Outdoor O gauge? Is there a way of weatherproofing O trains to run outside?

658 views
8 replies
1 rating 2 rating 3 rating 4 rating 5 rating
  • Member since
    December 2019
  • 287 posts
Outdoor O gauge? Is there a way of weatherproofing O trains to run outside?
Posted by divebardave on Friday, January 31, 2020 3:09 PM

My budget is limited so I am going with O gauge as I have inherted a O Gauge car fleet of 300 cars and 15 engines

  • Member since
    February 2013
  • 561 posts
Posted by PVT Kanaka on Friday, February 7, 2020 1:50 AM
Divebardave, I have seen photos of O-scale garden railways, so clearly this is "doable." While I have no experience in this myself, I would imagine keeping them out of the rain and dust would be key, as I doubt they are "hardened" to the elements. Still, I opine good maintenance practices good mitigate this. Also, I talked to a fellow once who said sun was an issue on models not designed to be outside, as it embrittled the plastic. I cannot imagine this would be an issue if you brought them inside after the day's operation, though. Eric
  • Member since
    April 2002
  • From: Wisconsin
  • 1,721 posts
Posted by Rene Schweitzer on Friday, February 7, 2020 3:48 PM

In years past, we've run two articles on outdoor O gauge. One guy used Gargraves track installed outdoors running modified Lionel postwar engines and equipment. The track was left outdoors but the models were brought inside after running. 

The other issue is that structures and etc. will have to be either weatherproofed or scratchbuilt because they aren't meant to be left outdoors either. I can't imagine a Menards MDF buliding lasting long outside, but you may be able to put a coat of house paint on a plastic strucure and give it a try.

 

Rene Schweitzer

Classic Toy Trains/Garden Railways/Model Railroader

  • Member since
    November 2011
  • 1,660 posts
Posted by Postwar Paul on Sunday, February 9, 2020 5:17 PM

There was an article in GR back in 2000 with a man in Pennsylvania running Postwar Lionel in the garden. I always loved that article !

It is possible, but another thing to consider: exposed gearing. Many times I have been outside with the G, and a sudden gust of wind has blown leaves or twigs onto the track. The LGB engines have sealed gearboxes, and they will be fine. Many Postwar engines have exposed gears, and may not fair well. If you chose carefully which engines to take outside, you may be o.k. I wanted to build a loop of Lionel outside with this current garden line, but decided to build the cog line instead.

It is possible,and could be a lot of fun! Maybe elevate the track  to keep it debris free?

Paul

the Turbines and Berkshires do not have exposed gears,might be good candidates, for example

  • Member since
    January 2006
  • From: Florida
  • 2,171 posts
Posted by traindaddy1 on Sunday, March 1, 2020 9:28 PM

Hello: A follow-up question along this thread......Mention was made about Gargraves track. Would anyone know if there is a specific brand of 3-rail track designed to be left outside? As always, many thanks.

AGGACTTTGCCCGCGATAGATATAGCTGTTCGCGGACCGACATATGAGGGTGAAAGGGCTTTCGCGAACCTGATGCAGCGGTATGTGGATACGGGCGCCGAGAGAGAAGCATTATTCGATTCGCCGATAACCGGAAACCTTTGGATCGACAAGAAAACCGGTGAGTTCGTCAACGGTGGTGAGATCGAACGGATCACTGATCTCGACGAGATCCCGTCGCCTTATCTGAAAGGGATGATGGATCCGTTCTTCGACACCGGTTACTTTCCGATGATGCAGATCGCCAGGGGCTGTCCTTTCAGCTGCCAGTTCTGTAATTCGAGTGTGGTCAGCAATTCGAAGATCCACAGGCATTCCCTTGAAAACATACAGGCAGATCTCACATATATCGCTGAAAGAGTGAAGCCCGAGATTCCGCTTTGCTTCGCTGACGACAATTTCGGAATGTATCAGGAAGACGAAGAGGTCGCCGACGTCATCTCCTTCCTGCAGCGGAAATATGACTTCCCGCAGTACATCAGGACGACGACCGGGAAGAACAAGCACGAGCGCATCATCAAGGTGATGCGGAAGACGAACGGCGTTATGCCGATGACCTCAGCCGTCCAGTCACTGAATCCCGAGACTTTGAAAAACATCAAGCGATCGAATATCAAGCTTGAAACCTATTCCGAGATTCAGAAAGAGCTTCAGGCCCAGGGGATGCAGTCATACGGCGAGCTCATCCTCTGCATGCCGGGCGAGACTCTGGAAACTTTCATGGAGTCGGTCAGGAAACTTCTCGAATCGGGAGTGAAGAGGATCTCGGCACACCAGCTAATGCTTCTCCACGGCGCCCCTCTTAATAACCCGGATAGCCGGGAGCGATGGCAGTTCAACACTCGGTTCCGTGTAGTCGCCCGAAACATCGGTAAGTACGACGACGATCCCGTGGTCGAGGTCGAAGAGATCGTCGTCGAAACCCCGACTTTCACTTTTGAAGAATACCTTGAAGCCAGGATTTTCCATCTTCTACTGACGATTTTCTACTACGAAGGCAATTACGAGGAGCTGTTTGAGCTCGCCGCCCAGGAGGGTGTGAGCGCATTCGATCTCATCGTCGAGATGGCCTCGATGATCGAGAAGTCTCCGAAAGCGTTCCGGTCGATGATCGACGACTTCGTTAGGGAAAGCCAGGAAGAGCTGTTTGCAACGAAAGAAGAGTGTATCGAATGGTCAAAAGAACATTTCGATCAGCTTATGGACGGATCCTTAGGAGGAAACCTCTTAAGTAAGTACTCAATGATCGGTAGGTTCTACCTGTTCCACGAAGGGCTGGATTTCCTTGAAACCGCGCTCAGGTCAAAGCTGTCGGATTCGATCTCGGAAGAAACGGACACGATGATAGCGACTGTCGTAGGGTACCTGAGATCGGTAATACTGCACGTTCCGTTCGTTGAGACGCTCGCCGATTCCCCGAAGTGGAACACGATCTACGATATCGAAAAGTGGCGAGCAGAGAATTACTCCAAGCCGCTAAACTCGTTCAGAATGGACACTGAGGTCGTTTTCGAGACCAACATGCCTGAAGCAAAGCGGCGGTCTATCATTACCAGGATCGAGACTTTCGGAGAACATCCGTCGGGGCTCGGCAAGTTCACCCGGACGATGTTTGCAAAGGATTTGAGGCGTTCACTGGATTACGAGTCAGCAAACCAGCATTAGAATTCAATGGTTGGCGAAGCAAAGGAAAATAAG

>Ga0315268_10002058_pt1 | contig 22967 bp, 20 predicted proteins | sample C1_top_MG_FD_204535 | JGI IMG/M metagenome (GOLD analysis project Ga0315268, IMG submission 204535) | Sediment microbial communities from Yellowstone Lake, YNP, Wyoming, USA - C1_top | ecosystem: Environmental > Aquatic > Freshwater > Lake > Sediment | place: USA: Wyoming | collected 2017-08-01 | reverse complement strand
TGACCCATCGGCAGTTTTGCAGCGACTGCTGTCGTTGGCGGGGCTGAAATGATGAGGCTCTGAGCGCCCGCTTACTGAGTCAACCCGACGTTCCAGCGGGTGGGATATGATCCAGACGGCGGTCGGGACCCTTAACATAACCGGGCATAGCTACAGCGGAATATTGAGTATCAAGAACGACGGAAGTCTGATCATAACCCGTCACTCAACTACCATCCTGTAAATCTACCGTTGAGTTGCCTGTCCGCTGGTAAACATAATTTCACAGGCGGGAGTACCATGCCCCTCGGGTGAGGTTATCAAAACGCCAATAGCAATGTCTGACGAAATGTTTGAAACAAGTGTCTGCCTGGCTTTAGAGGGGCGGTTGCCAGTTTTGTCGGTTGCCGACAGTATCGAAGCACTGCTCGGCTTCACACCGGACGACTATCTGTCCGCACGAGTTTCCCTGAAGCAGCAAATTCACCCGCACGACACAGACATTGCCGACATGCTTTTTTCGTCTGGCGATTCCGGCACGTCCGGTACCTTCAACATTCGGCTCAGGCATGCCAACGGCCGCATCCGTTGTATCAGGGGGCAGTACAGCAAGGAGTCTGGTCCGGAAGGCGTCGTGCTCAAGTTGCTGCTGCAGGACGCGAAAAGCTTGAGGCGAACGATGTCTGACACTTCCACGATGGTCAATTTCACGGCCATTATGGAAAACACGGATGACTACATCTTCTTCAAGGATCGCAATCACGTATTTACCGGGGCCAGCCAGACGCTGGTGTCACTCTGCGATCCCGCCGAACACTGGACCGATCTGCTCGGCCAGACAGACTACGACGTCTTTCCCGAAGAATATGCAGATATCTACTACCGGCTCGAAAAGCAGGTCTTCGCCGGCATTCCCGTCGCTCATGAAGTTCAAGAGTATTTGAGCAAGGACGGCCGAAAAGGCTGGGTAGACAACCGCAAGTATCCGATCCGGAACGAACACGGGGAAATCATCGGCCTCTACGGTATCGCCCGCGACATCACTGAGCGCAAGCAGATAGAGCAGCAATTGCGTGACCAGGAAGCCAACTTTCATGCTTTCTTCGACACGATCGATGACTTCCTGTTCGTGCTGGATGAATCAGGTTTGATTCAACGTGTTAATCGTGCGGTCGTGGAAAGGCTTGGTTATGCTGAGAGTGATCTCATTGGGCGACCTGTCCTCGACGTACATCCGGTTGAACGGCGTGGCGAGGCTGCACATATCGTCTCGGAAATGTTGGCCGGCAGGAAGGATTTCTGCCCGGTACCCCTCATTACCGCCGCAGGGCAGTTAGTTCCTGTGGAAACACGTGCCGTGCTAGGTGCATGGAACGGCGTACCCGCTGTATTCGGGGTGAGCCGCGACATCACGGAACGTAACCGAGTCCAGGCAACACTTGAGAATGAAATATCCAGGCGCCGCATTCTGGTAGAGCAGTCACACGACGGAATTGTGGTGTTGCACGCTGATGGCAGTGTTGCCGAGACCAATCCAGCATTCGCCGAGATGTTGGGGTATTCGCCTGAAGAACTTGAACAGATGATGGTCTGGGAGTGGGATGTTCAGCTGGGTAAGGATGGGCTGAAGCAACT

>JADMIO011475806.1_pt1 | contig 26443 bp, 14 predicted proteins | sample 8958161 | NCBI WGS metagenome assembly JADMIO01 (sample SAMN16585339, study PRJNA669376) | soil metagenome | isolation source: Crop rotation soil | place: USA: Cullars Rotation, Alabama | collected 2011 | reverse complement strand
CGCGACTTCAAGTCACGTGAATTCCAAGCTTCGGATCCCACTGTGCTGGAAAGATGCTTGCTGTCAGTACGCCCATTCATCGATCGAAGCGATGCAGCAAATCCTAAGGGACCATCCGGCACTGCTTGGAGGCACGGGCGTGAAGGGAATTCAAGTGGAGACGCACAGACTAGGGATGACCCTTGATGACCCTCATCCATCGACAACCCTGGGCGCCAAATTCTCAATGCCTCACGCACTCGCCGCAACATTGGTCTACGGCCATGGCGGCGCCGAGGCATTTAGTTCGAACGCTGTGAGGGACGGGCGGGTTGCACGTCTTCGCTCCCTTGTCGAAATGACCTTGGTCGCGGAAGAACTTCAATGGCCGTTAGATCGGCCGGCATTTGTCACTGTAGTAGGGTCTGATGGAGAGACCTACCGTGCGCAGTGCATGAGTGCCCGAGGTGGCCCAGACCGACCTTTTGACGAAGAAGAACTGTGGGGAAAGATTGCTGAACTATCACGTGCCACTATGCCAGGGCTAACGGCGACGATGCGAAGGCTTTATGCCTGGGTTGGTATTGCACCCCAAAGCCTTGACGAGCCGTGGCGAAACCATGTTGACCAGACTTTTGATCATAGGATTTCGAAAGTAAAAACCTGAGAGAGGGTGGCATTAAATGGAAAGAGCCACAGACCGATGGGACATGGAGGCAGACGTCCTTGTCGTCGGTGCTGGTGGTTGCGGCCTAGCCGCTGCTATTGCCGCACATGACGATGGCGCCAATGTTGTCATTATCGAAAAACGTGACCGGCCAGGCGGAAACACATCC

• Member since
    November 2011
  • 1,660 posts
Posted by Postwar Paul on Monday, March 2, 2020 11:33 PM

I remember the article from GR with the man running Postwar Lionel outdoors. I still have that magazine, but it's still packed away after moving a year and a half back. I remember he treated the Gargraves ties with something.

But, I think the best bet would be to hand lay some brass rail. No rust.

Also, even some brands of G track are supposed to be UV resistant,but some do much better than others. I have LGB track that is 25 years old, and the ties are only a little faded. Another brand I bought at the same time has no ties left, they crumbled outdoors in the sun.

So, choose materials carefully. I don't think there is 3 rail O gauge track currently manufactured for use outdoors, so, I think hand laying is the way to go.

It is totally possible, but there are many challenges to adapt these trains to use outdoors. It was not part of the original design,so it becomes more difficult. Could be fun, though...

Paul

  • Member since
    February 2013
  • 561 posts
Posted by PVT Kanaka on Tuesday, March 3, 2020 2:18 AM
Depending on the size of the proposed railroad, what about a "horizontal sail" to block the UV? I read here or on Large Scale Central about a fellow who did that for his "G" scale railroad. As I recall, though, he did it for reasons of plants, not plastic! - Eric
  • Member since
    January 2006
  • From: Florida
  • 2,171 posts
Posted by traindaddy1 on Thursday, March 5, 2020 8:48 PM
Thanks, Paul.
  • Member since
    November 2011
  • 1,660 posts
Posted by Postwar Paul on Friday, March 6, 2020 8:28 PM

I have to admit that I keep wanting to build a Lionel loop for the garden. The thought keeps coming....

But I don't want to fade or damage these trains, and I've already got a track indoors. I think this works best for these vintage trains...

It is a beautiful thought, though....

Paul

Search the Community

FREE EMAIL NEWSLETTER

Get the Garden Railways newsletter delivered to your inbox twice a month

By signing up you may also receive occasional reader surveys and special offers from Garden Railways magazine. Please view our privacy policy